If you want to save more money to invest, perhaps it’s time to see what can be modified to increase your disposable income. In my case, it was cutting back on eating expenses and making meals that were not only nutritious but a fraction of the cost. Ground beef with broccoli or rotisserie chicken and onions were some of my choices. Sure, it was boring, but it saved me a bit more money to focus on my goal which was to use that extra money to invest or spend on things to help me build my skillset. I find that small medications work best and going cold turkey isn’t great for building habits. You want to be able to build positive habits for spending money since this is a long-term project. But if you are able to go cold turkey, don’t do it at the expense of your health. I had a friend that refused to buy new pillows and a bed so he could save money, but ended up having to go to physical therapy for his neck and back issues.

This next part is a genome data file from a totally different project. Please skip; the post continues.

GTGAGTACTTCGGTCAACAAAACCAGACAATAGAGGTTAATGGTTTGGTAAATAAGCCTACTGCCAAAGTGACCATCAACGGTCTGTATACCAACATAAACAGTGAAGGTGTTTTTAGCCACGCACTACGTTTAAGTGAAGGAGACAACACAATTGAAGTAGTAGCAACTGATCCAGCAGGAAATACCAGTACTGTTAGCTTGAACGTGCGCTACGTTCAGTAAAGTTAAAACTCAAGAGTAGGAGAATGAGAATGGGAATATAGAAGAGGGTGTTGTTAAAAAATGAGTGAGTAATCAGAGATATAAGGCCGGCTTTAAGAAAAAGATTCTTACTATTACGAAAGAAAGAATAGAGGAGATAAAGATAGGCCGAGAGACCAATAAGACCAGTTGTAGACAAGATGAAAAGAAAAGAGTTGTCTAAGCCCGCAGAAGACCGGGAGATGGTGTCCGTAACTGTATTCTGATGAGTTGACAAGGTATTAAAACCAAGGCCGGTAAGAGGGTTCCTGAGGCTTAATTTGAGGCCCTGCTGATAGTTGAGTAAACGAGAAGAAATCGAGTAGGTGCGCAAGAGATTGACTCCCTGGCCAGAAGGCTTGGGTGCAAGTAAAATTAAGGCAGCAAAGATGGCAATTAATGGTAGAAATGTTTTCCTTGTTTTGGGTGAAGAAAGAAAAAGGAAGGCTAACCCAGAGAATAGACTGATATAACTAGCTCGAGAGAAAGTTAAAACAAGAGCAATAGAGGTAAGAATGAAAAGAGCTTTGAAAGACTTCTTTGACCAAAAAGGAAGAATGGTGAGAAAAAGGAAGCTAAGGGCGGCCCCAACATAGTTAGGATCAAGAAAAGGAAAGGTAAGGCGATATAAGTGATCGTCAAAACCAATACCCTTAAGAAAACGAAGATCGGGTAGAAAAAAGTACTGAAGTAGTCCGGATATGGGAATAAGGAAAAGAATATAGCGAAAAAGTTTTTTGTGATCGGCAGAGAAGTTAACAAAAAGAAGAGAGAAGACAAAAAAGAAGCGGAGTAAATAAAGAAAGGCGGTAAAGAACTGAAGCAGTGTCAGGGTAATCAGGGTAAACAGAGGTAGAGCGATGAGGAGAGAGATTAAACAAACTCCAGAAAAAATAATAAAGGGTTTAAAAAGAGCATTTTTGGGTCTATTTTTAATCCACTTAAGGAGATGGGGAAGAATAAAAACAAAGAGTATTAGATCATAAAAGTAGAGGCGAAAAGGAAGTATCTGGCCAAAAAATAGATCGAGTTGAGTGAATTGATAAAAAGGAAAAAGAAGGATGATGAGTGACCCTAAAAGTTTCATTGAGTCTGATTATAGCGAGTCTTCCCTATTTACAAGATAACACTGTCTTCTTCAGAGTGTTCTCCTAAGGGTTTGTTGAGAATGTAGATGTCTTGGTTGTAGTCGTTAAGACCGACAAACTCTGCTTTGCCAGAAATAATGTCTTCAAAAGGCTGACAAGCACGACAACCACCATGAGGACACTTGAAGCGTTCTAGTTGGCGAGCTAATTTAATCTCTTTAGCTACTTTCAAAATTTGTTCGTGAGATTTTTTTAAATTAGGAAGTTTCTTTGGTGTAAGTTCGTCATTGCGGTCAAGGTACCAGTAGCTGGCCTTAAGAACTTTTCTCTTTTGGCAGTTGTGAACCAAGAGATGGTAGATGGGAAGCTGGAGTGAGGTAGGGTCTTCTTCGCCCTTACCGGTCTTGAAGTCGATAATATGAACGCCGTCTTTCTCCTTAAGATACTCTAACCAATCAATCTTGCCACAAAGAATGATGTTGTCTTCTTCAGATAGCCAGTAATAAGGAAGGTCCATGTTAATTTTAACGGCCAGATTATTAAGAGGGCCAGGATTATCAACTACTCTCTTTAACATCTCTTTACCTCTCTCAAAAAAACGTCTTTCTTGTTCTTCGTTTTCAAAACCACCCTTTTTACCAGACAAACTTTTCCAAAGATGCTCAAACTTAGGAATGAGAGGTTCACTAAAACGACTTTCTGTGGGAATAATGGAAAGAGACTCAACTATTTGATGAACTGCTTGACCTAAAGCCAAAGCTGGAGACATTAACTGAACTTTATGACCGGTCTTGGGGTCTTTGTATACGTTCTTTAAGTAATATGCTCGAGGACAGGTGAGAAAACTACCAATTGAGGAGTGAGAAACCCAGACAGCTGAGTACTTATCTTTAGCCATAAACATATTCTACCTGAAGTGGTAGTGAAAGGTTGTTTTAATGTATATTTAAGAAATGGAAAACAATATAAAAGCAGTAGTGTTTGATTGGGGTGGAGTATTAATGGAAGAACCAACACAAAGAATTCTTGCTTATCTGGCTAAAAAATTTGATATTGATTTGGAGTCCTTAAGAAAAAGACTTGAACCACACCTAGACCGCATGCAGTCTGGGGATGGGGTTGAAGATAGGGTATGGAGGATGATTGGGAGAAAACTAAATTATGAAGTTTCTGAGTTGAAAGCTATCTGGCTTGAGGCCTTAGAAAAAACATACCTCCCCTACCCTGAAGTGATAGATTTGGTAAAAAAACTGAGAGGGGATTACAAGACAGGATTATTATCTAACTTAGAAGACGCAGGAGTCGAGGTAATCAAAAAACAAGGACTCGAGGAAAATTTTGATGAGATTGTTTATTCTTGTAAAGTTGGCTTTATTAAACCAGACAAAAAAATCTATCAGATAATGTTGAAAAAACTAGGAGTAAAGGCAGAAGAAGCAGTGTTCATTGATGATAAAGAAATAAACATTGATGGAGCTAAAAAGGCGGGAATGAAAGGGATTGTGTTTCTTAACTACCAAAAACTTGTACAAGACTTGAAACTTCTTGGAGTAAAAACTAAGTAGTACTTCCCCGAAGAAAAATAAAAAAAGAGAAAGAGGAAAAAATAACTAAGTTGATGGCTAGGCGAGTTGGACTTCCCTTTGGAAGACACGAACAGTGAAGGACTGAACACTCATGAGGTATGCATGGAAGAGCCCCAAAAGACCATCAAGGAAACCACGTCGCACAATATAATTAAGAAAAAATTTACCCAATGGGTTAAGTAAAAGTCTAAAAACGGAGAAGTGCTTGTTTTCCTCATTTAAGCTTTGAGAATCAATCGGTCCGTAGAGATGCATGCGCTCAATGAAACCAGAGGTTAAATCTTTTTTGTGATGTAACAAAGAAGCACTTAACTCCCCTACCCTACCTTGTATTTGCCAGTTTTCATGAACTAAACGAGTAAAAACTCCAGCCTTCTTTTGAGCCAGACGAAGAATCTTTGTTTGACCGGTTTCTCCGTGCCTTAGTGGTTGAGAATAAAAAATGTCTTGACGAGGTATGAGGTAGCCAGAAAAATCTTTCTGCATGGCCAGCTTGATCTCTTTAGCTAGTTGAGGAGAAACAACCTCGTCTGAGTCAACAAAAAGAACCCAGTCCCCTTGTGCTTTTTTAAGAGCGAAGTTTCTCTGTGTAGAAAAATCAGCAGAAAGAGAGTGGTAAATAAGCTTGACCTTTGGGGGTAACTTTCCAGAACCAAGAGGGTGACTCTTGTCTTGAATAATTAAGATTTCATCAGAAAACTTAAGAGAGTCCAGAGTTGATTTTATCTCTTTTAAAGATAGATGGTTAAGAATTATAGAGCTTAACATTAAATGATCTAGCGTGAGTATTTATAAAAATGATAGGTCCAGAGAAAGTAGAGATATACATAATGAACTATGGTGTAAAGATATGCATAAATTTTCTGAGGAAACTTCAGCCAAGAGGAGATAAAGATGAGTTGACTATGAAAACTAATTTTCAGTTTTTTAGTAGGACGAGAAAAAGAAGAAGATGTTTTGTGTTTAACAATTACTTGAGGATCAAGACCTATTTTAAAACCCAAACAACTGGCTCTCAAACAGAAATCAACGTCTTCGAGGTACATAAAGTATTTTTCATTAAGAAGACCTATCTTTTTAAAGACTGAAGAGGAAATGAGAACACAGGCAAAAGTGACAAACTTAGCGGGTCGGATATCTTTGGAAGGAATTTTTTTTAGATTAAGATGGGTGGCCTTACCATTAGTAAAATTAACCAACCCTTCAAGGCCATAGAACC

Is it worth the cost? Sometimes it’s hard to find out, but that’s where we can use first principle thinking to explore if it is. Let’s take biking to work so you can save money on gas, car insurance, and the upkeep of having a car. If you work closed to work that may make sense, but if you have kids or have recreational events that may not work out to have a bike. How about a moped? If your job requires you to look “professional”, it may not be worth saving a few bucks. How about catching the bus? If you know that you’re someone who doesn’t like being reliant on the bus driver, it’s probably not worth the emotional stress. You’ll go down the list and argue for both sides. The key is to detach and not favor any options. This is just one example out of many that you can do. Yes, it’ll take some time but if we think of it 5–10 years down the road, if you save $100 per month, that’s $6000-$12000 and now that’s a sizeable number.